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The Importance of Biodiversity

At a time when rhododendrons are losing habitat in the wild (due to subsistence farming, logging, and development), it is important to help preserve and protect as much of the naturally occurring gene pool as possible.

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Species Sourced from Wild Populations

A “species” rhododendron is a non-hybridized plant, which en mass form a stable population in the wild without human intervention. Our plants are grown from seeds collected from species “parents” in their native habitats. Many of our plants are as few as one generation removed from the wild.

 

When two different representatives of a population are used as “mother” and “father,” the resulting offspring reflect the diversity of a wild population.

No two of our plants are genetically exactly identical — just like no two people are exactly alike!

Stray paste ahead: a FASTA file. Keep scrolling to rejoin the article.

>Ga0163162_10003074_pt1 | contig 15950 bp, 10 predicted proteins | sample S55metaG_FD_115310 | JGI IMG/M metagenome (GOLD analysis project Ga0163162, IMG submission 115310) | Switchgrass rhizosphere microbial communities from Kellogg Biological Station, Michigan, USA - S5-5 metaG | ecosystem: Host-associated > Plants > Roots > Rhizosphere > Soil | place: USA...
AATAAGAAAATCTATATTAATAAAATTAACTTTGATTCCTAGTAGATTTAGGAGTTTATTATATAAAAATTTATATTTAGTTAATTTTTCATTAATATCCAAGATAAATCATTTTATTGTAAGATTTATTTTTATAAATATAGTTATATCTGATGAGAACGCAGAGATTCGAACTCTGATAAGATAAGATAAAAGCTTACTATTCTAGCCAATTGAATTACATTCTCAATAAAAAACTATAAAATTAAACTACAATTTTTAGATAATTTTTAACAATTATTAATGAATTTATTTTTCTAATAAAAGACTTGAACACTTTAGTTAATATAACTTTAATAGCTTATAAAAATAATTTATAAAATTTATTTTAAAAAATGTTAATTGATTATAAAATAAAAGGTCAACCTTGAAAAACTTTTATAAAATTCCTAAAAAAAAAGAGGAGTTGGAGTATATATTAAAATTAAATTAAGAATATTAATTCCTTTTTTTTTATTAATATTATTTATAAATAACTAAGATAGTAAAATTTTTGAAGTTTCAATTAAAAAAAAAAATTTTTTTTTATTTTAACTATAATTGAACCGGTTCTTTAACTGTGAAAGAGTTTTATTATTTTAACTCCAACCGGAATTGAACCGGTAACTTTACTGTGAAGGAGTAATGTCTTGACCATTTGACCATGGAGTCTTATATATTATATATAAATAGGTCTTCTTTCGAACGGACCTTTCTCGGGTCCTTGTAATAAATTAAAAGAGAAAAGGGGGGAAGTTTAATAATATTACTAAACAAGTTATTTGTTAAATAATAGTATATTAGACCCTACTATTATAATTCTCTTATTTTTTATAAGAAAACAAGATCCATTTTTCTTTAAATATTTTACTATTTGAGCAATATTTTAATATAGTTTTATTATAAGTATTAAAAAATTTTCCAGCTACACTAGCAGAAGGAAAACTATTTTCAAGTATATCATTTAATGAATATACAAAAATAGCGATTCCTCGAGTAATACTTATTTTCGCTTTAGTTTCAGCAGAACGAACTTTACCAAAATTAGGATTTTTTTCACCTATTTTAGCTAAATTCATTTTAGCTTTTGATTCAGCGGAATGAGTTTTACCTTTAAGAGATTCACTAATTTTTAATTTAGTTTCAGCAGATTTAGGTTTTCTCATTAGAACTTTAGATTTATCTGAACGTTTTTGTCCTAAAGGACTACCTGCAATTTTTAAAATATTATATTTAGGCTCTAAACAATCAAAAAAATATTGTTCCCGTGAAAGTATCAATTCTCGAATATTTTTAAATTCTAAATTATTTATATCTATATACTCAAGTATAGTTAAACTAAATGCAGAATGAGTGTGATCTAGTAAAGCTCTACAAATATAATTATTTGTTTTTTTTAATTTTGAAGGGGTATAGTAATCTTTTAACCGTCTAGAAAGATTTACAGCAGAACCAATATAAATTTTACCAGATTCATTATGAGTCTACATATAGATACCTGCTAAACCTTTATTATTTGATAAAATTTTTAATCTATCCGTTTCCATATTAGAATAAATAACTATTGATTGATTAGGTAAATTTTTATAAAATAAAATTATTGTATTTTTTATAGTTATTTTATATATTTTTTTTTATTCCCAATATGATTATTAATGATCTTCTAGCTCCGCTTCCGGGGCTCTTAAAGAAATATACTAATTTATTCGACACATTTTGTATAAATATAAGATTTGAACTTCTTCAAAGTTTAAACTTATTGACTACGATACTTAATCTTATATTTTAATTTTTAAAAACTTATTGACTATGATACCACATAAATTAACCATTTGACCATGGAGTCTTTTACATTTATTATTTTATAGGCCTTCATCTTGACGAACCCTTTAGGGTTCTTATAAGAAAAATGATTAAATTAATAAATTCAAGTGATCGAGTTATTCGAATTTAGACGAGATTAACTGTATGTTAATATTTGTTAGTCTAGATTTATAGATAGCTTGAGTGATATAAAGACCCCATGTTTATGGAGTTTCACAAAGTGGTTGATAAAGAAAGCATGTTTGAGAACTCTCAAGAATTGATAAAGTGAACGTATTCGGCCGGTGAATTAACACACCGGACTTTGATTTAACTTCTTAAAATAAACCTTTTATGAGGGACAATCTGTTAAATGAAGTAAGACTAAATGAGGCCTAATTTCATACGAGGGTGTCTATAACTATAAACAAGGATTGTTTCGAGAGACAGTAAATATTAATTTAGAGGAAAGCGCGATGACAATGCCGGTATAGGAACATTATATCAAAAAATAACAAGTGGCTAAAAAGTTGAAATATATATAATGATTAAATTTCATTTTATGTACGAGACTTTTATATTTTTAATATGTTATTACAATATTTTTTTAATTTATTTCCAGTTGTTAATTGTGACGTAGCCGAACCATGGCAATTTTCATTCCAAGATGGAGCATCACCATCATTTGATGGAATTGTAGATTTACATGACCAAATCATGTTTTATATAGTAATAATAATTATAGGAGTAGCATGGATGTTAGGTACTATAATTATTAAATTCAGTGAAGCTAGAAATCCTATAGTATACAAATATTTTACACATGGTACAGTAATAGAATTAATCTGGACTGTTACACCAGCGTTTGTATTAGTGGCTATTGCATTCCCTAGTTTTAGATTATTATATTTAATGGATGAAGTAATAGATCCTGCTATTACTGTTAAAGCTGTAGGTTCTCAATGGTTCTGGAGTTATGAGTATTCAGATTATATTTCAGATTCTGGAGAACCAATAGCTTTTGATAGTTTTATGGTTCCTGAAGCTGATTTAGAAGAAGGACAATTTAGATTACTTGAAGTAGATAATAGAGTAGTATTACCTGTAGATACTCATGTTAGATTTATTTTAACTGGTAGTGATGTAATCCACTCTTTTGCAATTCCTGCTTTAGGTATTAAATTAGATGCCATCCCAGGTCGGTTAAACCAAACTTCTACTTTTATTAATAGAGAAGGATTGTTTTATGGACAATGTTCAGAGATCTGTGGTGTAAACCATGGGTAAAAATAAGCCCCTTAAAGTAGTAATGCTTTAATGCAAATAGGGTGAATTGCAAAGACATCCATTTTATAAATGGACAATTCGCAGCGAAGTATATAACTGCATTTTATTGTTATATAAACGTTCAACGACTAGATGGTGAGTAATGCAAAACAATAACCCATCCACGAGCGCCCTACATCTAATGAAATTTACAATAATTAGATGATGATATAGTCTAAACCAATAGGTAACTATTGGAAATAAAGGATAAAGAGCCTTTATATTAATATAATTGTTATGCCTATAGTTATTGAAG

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Protected Gene Pool

When species are grown from cuttings or produced in the laboratory through tissue culture, the resulting offspring are simply clones of the original plant. The gene pool is shrunk because there is no new combination of genetic material.

 

Some people have come to believe that ongoing production of plant material through the use of tissue culture may actually alter the plant's original genetic makeup.

While it is necessary to use methods of tissue culture and cuttings to produce a copy of a particular cultivar, this does nothing to preserve the species’ vitality and vigor. (Hybrid rhododendron propagation must employ these methods to insure exact duplicates of the particular hybrid.)

How You Can Help

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Learn more about the importance of protecting native species by taking an online class or workshop.

Read all you can about current rhododendron species research, and articles about species diversity.

Invite Chimacum Woods' founder Robert Zimmermann to come talk to your group, organization, or school about species diversity as it relates to rhododendrons.

Choose native species plants (including our rhododendrons) to demonstrate the diversity of indigenous and wild species in your garden.

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